Astronomy Picture of the Day

Discover the cosmos! Each day a different image or photograph of our fascinating universe is featured, along with a brief explanation written by a professional astronomer.

2012 September 20
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Sunrise Analemma (with a little extra)
Image Credit & Copyright: Tunç Tezel (TWAN)

Explanation: An analemma is that figure-8 curve that you get when you mark the position of the Sun at the same time each day throughout planet Earth's year. In this case, a composite of 17 individual images taken at 0231 UT on dates between April 2 and September 16 follows half the analemma curve. The scene looks east toward the rising sun and the Caspian sea from the boardwalk in the port city of Baku, Azerbaijan. With the sun nearest the horizon, those dates almost span the period between the 2012 equinoxes on March 20 and September 22. The northern summer Solstice on June 20 corresponds to the top of the figure 8 at the left, when the Sun stood at its northernmost declination. Of course, this year the exposure made on June 6 contained a little something extra. Slightly enhanced, the little black spot on the bright solar disk near the top of the frame is planet Venus, caught in a rare transit during this well-planned sunrise analemma project.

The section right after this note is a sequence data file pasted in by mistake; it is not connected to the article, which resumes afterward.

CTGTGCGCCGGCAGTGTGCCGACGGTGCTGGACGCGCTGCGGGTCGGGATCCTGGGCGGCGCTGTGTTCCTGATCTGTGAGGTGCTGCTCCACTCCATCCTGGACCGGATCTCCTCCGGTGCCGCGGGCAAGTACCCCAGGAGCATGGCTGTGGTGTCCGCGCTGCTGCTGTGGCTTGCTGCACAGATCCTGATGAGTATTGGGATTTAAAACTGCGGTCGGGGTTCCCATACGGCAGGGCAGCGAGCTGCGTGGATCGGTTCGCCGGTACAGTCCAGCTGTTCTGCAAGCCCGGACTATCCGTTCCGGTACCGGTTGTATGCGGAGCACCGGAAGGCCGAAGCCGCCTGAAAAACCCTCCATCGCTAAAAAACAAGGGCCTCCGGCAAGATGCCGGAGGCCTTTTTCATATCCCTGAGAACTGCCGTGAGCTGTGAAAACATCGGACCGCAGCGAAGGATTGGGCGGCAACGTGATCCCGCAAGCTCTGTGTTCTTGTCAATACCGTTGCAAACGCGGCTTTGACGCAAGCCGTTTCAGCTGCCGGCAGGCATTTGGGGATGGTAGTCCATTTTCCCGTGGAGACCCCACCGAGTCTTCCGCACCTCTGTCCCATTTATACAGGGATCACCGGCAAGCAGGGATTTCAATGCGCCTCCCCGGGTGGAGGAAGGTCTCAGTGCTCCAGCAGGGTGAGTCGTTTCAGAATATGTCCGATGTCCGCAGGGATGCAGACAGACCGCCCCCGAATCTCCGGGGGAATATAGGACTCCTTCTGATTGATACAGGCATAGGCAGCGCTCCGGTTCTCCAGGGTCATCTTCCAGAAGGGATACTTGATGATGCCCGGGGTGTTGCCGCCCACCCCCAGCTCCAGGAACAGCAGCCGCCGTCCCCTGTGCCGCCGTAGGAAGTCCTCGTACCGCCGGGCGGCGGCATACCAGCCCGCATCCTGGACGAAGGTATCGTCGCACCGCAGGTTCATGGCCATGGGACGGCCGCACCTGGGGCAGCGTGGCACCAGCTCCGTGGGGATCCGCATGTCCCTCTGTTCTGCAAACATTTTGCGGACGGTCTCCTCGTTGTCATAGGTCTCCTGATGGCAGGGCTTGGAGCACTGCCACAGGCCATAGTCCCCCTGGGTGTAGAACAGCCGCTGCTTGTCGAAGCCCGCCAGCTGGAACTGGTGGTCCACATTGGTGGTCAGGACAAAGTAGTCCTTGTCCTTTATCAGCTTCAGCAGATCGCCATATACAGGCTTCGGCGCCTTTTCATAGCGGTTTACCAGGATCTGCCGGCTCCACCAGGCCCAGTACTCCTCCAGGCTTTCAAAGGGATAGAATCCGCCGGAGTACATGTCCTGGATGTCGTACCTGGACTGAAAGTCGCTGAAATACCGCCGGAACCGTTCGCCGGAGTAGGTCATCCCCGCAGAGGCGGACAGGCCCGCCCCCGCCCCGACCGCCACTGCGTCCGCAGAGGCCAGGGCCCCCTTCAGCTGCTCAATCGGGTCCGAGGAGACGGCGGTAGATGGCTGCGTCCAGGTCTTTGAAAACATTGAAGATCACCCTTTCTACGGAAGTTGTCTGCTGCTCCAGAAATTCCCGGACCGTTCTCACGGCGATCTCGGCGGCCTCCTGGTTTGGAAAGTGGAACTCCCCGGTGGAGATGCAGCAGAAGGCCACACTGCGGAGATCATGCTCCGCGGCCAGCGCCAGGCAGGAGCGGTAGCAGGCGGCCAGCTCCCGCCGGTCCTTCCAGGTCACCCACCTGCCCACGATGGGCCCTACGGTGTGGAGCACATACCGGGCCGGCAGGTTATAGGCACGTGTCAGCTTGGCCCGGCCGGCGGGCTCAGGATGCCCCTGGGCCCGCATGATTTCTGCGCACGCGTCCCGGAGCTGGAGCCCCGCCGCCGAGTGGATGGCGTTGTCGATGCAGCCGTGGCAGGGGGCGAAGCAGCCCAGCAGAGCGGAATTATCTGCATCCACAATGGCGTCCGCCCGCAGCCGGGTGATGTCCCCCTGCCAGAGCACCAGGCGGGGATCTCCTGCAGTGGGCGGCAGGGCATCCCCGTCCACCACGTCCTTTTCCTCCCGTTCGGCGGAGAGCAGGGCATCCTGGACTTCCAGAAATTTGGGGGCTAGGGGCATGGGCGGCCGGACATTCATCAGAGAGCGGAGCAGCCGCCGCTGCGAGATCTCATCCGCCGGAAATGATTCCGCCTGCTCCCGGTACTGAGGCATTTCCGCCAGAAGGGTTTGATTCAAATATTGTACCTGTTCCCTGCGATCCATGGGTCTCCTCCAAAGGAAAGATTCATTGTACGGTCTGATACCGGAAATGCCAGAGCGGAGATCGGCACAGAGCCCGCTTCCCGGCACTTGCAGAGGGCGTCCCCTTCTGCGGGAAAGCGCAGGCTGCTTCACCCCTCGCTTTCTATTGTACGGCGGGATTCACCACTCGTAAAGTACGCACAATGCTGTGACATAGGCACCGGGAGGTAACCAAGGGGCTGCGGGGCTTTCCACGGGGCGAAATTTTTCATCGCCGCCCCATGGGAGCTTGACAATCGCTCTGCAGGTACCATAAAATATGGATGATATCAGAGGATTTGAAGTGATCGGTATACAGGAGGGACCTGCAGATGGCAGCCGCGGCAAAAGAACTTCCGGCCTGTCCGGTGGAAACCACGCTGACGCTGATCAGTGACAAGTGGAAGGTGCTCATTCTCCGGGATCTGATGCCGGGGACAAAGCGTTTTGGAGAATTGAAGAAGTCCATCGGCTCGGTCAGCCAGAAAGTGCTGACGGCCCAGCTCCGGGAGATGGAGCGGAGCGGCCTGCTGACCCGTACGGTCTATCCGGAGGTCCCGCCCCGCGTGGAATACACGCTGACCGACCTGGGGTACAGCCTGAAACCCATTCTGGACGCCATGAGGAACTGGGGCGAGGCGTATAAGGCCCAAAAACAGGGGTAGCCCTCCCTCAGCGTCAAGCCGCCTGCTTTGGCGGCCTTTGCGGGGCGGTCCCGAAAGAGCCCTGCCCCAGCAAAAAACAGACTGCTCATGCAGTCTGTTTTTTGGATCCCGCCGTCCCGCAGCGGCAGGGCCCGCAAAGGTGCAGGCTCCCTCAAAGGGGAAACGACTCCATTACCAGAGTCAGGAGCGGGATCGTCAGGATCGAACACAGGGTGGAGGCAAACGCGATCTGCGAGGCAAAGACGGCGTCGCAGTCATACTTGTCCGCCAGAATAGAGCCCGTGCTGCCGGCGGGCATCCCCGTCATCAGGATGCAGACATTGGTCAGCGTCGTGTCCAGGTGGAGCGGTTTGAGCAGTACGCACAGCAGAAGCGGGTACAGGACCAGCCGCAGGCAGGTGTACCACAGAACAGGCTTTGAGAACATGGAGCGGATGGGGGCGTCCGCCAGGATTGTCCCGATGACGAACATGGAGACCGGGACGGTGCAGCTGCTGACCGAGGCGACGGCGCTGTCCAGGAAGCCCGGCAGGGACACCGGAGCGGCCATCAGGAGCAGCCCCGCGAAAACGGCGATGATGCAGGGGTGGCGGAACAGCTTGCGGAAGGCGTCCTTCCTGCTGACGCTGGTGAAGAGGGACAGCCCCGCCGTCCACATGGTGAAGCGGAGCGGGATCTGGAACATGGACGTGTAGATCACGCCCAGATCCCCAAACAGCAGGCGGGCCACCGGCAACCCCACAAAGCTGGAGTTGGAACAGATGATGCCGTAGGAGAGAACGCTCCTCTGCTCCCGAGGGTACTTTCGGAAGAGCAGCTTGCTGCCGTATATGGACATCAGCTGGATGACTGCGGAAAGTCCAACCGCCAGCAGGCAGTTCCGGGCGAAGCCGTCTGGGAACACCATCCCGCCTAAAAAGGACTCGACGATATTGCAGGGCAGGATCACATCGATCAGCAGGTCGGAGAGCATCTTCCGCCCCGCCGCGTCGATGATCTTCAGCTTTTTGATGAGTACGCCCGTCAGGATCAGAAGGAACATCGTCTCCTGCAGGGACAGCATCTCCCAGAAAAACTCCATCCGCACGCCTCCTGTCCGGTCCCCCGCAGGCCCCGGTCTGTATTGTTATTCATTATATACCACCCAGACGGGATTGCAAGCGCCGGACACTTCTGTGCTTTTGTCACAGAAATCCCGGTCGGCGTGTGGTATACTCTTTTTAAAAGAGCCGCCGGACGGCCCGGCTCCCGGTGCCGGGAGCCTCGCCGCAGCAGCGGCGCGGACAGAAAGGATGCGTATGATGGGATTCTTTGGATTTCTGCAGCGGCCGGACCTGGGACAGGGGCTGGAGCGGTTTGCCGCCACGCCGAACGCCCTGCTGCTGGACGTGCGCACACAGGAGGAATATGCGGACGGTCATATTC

Tomorrow's picture: pixels in season

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